Randomised clinical trial to assess anal sphincter function following forceps or vacuum assisted vaginal delivery
Article first published online: 22 DEC 2003
BJOG: An International Journal of Obstetrics & Gynaecology
Volume 110, Issue 4, pages 424–429, April 2003
How to Cite
Fitzpatrick, M., Behan, M., O'Connell, P. R. and O'Herlihy, C. (2003), Randomised clinical trial to assess anal sphincter function following forceps or vacuum assisted vaginal delivery. BJOG: An International Journal of Obstetrics & Gynaecology, 110: 424–429. doi: 10.1046/j.1471-0528.2003.02173.x
- Issue published online: 22 DEC 2003
- Article first published online: 22 DEC 2003
- Accepted 29 November 2002
Objective To compare, in a prospective, randomised controlled trial, differences in anal sphincter function following forceps or vacuum assisted vaginal delivery in an institution practising standardised management of labour.
Design Prospective, randomised controlled trial.
Setting Tertiary-referral maternity teaching hospital.
Population One hundred and thirty women.
Methods Primiparous women were recruited antenatally and if an instrumental delivery was indicated, were randomised to either a vacuum or low-cavity, non-rotational forceps assisted delivery. Follow up consisted of a symptom questionnaire, anal manometry and endoanal ultrasound at three months postpartum.
Main outcome measures Faecal continence scores, anal manometry, endoanal ultrasound.
Results Sixty-one women delivered with forceps assistance (40 for failure to progress in the second stage) and 69 with vacuum assistance (33 for failure to progress); 16/69 vacuum deliveries proceeded to a forceps assisted delivery (23%). There were no statistical differences in the antecedent antenatal factors between the two groups. A third degree perineal tear followed 10 (16%) forceps and 5 (7%) vacuum deliveries. Based on intention-to-treat analysis, 36 (59%) women complained of altered faecal continence after forceps delivery compared with 23 (33%) following vacuum delivery three months postpartum (RR 2.88, 95% CI 1.41–5.88). Endoanal ultrasound was reported as abnormal following 34 (56%) forceps deliveries and 34 (49%) vacuum deliveries (RR 1.3, 95% CI 0.65–258). After exclusion of ‘failed vacuum’, median anal canal resting pressure was significantly lower following forceps delivery compared with vacuum delivery alone (P= 0.004). There were no significant differences in degree of ultrasound abnormality between the two groups.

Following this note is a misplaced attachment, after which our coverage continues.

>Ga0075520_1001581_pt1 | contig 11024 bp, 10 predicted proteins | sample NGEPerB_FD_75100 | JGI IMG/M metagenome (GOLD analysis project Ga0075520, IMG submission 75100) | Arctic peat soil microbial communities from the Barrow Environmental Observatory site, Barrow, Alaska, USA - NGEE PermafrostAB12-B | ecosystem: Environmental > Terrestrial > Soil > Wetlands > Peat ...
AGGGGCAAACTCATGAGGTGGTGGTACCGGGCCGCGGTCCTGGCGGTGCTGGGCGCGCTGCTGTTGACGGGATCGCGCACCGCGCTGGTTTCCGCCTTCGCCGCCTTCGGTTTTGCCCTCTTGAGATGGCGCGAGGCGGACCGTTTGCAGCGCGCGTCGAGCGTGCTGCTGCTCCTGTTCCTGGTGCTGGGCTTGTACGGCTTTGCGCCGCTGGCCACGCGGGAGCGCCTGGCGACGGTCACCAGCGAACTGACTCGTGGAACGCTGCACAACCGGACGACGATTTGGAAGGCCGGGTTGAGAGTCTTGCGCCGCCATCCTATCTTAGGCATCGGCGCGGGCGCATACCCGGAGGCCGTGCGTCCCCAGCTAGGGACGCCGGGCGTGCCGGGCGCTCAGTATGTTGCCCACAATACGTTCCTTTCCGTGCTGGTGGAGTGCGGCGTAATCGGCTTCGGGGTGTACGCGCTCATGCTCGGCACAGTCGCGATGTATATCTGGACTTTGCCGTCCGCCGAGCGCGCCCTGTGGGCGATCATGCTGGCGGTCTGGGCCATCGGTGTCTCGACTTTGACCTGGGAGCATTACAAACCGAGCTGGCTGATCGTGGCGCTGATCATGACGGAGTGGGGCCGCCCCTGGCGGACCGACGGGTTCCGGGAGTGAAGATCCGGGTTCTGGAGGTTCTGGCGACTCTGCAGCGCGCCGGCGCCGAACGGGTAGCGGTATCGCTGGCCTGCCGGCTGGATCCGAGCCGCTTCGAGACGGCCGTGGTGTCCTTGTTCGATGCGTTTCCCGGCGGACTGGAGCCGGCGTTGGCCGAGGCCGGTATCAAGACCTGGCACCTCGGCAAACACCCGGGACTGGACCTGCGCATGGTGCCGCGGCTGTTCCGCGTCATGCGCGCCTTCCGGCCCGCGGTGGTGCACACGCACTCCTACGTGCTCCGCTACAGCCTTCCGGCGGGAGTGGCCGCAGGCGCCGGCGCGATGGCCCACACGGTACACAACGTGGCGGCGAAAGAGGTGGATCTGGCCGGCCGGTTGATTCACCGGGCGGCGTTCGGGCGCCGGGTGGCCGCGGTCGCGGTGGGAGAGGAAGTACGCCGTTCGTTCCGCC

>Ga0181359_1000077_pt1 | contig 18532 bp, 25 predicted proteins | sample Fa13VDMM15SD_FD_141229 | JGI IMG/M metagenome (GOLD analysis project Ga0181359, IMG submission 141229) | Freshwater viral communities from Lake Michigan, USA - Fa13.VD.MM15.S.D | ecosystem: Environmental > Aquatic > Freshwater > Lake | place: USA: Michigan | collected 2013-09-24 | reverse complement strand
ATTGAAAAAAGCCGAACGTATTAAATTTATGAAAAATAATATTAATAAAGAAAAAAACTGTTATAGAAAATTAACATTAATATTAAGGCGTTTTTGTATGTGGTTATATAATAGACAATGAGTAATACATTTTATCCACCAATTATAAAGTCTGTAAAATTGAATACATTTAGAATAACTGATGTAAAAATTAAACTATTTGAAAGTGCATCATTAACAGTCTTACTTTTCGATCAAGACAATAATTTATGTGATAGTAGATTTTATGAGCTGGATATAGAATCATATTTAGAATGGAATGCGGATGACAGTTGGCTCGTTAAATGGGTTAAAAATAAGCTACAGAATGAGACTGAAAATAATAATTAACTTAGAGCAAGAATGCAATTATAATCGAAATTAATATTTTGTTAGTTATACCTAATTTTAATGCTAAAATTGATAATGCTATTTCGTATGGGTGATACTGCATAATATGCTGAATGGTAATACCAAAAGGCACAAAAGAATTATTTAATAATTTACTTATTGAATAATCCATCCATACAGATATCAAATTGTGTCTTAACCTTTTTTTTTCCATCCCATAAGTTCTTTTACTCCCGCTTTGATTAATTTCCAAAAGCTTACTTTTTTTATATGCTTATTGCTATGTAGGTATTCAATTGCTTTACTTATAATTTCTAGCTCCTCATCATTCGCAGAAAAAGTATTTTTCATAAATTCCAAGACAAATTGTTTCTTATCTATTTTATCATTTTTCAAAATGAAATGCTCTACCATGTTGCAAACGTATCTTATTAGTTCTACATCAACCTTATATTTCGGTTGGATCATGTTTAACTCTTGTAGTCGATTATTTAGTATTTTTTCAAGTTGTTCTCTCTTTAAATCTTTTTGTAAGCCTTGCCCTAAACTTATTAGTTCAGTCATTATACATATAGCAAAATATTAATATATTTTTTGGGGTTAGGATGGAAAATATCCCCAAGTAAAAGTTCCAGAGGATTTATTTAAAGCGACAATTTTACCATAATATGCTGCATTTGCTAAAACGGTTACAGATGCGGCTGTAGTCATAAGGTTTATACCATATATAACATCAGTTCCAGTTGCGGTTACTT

Conclusions Symptoms of altered faecal continence are significantly more common following forceps assisted vaginal delivery. Based on continence outcome, when circumstances allow, vacuum should be the instrument of first choice in assisted delivery.